Write a program that interactively reads from the terminal the labels of the nodes and the information about the children of the nodes, builds the equivalent binary tree, prints a description of the binary tree and also a retrieved description of the original tree. For the tree shown above the input/output session should be as follows:

```Label of root : a
Number of children of a : 4
Enter the label of child 1 of a : b
Enter the label of child 2 of a : c
Enter the label of child 3 of a : d
Enter the label of child 4 of a : e
Number of children of b : 0
Number of children of c : 3
Enter the label of child 1 of c : f
Enter the label of child 2 of c : g
Enter the label of child 3 of c : h
Number of children of f : 0
Number of children of g : 0
Number of children of h : 2
Enter the label of child 1 of h : k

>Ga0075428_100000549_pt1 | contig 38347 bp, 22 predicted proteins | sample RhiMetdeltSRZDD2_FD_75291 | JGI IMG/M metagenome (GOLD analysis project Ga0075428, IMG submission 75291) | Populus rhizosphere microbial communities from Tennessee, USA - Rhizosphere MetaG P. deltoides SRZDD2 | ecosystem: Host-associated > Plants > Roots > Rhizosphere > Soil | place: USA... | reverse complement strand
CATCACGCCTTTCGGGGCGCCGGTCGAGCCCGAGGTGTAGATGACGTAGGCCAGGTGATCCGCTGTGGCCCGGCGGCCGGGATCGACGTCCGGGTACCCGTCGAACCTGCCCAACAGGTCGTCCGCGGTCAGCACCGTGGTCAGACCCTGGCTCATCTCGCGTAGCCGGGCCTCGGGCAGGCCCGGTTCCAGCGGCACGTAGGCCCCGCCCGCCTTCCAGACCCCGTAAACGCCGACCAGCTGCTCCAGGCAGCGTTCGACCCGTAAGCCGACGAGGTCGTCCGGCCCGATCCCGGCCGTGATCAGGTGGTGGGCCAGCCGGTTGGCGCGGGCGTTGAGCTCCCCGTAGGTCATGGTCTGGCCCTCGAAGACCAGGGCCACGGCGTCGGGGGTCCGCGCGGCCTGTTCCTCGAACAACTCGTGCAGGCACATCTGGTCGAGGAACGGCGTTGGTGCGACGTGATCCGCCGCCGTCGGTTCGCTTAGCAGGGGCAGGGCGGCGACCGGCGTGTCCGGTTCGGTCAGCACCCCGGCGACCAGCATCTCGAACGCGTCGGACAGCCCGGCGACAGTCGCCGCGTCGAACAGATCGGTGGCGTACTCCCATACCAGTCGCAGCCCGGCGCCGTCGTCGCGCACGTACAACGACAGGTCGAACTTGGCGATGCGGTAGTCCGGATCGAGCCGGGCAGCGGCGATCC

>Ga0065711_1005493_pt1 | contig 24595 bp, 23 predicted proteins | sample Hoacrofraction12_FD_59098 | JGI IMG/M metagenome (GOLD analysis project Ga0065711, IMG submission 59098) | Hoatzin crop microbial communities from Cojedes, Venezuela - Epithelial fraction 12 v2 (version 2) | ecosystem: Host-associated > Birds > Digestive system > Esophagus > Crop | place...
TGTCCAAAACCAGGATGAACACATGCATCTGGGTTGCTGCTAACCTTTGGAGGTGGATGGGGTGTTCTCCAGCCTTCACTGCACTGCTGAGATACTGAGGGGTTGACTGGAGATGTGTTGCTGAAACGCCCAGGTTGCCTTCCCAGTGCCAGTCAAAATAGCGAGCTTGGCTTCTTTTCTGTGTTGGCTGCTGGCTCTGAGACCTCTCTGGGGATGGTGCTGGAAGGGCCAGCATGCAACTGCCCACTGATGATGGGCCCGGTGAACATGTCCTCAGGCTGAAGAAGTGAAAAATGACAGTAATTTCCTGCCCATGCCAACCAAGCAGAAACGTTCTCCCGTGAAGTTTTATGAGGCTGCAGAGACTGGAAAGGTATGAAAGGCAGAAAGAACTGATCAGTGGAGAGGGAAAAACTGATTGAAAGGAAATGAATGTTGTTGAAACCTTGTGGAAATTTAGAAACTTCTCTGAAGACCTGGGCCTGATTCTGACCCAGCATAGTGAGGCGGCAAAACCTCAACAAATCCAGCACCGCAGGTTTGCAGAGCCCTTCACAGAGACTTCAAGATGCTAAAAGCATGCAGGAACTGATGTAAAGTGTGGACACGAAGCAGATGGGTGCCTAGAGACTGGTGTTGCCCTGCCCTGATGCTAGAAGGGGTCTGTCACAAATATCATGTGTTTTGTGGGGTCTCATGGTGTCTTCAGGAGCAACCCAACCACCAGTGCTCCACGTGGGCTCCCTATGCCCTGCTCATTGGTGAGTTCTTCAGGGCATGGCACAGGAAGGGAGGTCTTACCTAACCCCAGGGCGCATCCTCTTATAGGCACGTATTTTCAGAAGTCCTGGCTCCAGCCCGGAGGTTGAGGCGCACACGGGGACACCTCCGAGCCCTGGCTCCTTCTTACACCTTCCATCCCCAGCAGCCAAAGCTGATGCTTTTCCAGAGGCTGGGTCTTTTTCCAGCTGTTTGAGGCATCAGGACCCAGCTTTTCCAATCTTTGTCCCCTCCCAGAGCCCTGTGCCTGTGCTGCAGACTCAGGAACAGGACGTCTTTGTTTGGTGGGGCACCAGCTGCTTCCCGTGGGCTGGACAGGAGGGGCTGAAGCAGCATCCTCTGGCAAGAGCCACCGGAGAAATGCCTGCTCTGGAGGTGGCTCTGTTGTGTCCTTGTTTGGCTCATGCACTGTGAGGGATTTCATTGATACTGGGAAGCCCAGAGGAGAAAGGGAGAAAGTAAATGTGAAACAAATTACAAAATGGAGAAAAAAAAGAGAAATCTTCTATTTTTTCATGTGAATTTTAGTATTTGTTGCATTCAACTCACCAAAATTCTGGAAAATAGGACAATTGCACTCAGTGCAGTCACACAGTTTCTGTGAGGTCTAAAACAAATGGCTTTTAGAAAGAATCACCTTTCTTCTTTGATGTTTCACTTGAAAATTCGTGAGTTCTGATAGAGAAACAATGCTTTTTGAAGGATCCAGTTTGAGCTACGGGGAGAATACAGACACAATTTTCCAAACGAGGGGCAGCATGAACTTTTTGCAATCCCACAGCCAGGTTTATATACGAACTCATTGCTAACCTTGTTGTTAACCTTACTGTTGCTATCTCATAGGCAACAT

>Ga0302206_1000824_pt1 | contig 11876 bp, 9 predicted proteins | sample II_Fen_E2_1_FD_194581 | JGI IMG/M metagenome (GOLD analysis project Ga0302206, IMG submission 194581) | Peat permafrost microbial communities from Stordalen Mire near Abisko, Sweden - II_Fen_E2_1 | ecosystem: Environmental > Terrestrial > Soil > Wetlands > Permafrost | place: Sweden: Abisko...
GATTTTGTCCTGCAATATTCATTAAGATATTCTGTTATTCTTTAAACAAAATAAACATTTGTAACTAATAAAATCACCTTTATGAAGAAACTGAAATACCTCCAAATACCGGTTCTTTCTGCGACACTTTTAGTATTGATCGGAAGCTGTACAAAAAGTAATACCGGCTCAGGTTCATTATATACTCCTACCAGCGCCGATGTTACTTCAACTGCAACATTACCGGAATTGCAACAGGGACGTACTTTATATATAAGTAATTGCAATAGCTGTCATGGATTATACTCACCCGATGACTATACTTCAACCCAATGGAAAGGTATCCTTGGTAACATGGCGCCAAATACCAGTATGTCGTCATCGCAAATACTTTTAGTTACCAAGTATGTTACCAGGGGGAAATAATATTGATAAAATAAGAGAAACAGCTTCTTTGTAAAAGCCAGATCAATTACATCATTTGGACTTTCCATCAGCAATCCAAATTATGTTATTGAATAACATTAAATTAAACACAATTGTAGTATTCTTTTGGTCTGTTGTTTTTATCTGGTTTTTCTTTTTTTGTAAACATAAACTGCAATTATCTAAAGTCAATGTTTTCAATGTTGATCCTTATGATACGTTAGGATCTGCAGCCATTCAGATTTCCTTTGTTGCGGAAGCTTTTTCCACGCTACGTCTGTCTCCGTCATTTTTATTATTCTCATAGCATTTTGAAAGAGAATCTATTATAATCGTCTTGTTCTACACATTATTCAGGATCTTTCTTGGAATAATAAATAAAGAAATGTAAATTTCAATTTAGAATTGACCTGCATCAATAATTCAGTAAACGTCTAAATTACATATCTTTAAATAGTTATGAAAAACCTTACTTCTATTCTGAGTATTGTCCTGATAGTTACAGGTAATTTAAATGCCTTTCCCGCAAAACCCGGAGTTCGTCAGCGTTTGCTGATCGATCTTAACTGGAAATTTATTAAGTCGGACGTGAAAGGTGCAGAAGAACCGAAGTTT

Enter the label of child 2 of h : l
Number of children of k : 0
Number of children of l : 0
Number of children of d : 1
Enter the label of child 1 of d : i
Number of children of i : 0
Number of children of e : 1
Enter the label of child 1 of e : j
Number of children of j : 0

Equivalent binary tree :
Label : a, Left child : b, Right child : NULL.
Label : b, Left child : NULL, Right child : c.
Label : c, Left child : f, Right child : d.
Label : f, Left child : NULL, Right child : g.
Label : g, Left child : NULL, Right child : h.
Label : h, Left child : k, Right child : NULL.
Label : k, Left child : NULL, Right child : l.
Label : l, Left child : NULL, Right child : NULL.
Label : d, Left child : i, Right child : e.
Label : i, Left child : NULL, Right child : NULL.
Label : e, Left child : j, Right child : NULL.
Label : j, Left child : NULL, Right child : NULL.

The original tree :
Label : a, Children : b,c,d,e.
Label : b, Children :
Label : c, Children : f,g,h.
Label : f, Children :
Label : g, Children :
Label : h, Children : k,l.
Label : k, Children :
Label : l, Children :
Label : d, Children : i.
Label : i, Children :
Label : e, Children : j.
Label : j, Children :
```

Submit the input/output behavior of your program on the family tree of the Mughals as summarized in the following figure: